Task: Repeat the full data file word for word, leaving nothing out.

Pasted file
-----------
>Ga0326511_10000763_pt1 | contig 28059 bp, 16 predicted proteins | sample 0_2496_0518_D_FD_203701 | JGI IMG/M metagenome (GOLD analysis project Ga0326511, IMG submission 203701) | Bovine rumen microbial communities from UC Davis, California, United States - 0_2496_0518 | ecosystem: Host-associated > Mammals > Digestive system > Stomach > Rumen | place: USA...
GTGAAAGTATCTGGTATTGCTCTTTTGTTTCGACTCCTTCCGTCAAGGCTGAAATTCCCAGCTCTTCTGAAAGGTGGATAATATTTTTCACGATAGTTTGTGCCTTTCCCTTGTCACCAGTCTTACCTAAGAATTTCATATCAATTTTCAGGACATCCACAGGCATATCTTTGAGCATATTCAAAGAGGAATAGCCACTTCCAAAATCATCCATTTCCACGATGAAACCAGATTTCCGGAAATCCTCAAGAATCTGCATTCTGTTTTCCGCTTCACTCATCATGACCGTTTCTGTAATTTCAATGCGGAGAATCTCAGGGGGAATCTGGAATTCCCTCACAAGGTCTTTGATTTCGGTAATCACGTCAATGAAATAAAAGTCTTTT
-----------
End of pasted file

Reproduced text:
>Ga0326511_10000763_pt1 | contig 28059 bp, 16 predicted proteins | sample 0_2496_0518_D_FD_203701 | JGI IMG/M metagenome (GOLD analysis project Ga0326511, IMG submission 203701) | Bovine rumen microbial communities from UC Davis, California, United States - 0_2496_0518 | ecosystem: Host-associated > Mammals > Digestive system > Stomach > Rumen | place: USA...
GTGAAAGTATCTGGTATTGCTCTTTTGTTTCGACTCCTTCCGTCAAGGCTGAAATTCCCAGCTCTTCTGAAAGGTGGATAATATTTTTCACGATAGTTTGTGCCTTTCCCTTGTCACCAGTCTTACCTAAGAATTTCATATCAATTTTCAGGACATCCACAGGCATATCTTTGAGCATATTCAAAGAGGAATAGCCACTTCCAAAATCATCCATTTCCACGATGAAACCAGATTTCCGGAAATCCTCAAGAATCTGCATTCTGTTTTCCGCTTCACTCATCATGACCGTTTCTGTAATTTCAATGCGGAGAATCTCAGGGGGAATCTGGAATTCCCTCACAAGGTCTTTGATTTCGGTAATCACGTCAATGAAATAAAAGTCTTTT